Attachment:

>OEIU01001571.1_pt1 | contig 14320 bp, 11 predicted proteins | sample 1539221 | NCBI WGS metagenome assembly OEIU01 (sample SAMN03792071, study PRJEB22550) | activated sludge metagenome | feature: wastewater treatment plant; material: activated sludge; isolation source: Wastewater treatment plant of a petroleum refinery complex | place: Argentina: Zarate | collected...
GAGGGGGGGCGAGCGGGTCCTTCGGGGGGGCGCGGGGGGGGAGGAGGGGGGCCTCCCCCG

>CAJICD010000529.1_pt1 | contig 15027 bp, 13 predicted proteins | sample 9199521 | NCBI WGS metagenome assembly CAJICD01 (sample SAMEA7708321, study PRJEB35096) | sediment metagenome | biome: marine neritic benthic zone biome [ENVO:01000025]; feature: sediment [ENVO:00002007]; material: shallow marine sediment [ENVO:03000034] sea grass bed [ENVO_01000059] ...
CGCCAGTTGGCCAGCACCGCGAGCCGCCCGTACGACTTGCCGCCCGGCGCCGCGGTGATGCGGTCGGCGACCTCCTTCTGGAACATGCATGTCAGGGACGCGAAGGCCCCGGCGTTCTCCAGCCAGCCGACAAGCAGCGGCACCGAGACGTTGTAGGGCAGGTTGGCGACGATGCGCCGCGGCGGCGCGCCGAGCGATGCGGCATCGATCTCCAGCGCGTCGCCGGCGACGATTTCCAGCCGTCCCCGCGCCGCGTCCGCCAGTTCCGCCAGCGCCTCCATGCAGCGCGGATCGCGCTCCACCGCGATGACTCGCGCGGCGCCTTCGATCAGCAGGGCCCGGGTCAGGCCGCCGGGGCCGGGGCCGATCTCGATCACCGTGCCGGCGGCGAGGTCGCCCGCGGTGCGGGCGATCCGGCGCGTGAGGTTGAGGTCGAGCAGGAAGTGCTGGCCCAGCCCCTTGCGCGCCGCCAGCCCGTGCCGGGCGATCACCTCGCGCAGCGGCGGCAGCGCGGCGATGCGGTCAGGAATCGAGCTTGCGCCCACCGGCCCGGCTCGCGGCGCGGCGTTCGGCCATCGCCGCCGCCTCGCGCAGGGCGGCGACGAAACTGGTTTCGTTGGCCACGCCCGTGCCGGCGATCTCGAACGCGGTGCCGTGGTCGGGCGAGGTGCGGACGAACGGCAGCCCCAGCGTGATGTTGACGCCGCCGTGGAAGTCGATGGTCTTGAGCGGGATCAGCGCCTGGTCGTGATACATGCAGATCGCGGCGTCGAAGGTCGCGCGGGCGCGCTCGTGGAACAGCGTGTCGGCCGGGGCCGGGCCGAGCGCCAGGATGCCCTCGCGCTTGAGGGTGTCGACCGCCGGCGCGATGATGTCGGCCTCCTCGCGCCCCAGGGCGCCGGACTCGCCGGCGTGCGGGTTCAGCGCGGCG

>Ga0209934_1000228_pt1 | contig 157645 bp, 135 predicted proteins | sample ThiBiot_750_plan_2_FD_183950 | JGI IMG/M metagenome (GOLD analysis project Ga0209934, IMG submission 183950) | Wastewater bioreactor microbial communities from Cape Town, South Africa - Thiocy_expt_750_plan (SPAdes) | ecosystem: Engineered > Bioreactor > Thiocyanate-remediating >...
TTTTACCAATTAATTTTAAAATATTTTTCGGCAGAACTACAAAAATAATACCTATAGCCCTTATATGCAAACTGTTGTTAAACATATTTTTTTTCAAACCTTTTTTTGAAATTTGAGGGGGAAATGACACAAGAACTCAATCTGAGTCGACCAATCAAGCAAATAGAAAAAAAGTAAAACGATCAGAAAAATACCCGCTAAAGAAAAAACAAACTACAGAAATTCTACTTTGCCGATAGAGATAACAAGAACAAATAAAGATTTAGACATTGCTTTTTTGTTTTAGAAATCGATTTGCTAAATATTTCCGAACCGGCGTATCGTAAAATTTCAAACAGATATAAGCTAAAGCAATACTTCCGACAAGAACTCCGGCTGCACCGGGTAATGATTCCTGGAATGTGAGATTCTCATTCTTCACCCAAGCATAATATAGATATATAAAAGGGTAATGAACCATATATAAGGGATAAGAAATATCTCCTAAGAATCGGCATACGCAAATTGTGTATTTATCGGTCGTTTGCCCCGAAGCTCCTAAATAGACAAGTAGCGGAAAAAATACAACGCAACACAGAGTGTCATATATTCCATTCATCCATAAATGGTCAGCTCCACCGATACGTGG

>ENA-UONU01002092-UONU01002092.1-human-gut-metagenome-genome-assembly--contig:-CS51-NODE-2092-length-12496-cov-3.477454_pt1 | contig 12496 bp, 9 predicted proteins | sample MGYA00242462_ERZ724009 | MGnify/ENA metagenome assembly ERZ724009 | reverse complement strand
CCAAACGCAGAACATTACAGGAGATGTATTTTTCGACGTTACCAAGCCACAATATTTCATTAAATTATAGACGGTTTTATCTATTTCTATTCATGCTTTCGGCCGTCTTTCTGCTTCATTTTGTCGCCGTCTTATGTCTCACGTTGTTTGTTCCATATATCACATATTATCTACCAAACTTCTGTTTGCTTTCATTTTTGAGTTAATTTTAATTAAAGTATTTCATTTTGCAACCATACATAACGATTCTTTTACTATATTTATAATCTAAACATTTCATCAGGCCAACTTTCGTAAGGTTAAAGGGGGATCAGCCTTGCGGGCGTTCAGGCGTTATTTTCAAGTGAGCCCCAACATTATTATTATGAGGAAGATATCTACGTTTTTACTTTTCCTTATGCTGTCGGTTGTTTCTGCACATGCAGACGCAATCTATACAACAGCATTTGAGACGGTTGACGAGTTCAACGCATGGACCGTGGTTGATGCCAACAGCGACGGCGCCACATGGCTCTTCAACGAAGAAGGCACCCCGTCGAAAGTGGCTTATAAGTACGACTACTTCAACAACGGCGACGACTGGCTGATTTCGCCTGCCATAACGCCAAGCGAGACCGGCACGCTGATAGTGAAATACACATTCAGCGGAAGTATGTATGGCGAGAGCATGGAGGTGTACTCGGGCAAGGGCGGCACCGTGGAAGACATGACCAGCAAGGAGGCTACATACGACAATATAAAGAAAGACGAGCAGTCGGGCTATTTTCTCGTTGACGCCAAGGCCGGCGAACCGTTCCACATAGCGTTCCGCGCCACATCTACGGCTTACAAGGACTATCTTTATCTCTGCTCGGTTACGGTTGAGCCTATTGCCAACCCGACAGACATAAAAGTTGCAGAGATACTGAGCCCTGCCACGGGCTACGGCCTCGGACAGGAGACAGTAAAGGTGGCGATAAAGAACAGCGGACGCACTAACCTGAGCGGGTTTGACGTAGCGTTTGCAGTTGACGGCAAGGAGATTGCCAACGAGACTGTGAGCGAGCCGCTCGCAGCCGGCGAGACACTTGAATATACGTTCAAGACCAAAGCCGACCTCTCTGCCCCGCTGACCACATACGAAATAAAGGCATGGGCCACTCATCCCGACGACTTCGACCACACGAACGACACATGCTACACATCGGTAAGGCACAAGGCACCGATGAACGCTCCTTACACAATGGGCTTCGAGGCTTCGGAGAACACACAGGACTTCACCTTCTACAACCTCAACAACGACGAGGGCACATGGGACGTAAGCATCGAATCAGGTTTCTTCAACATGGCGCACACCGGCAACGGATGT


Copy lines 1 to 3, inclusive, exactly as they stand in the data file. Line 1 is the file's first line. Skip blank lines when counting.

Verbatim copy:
>OEIU01001571.1_pt1 | contig 14320 bp, 11 predicted proteins | sample 1539221 | NCBI WGS metagenome assembly OEIU01 (sample SAMN03792071, study PRJEB22550) | activated sludge metagenome | feature: wastewater treatment plant; material: activated sludge; isolation source: Wastewater treatment plant of a petroleum refinery complex | place: Argentina: Zarate | collected...
GAGGGGGGGCGAGCGGGTCCTTCGGGGGGGCGCGGGGGGGGAGGAGGGGGGCCTCCCCCG

>CAJICD010000529.1_pt1 | contig 15027 bp, 13 predicted proteins | sample 9199521 | NCBI WGS metagenome assembly CAJICD01 (sample SAMEA7708321, study PRJEB35096) | sediment metagenome | biome: marine neritic benthic zone biome [ENVO:01000025]; feature: sediment [ENVO:00002007]; material: shallow marine sediment [ENVO:03000034] sea grass bed [ENVO_01000059] ...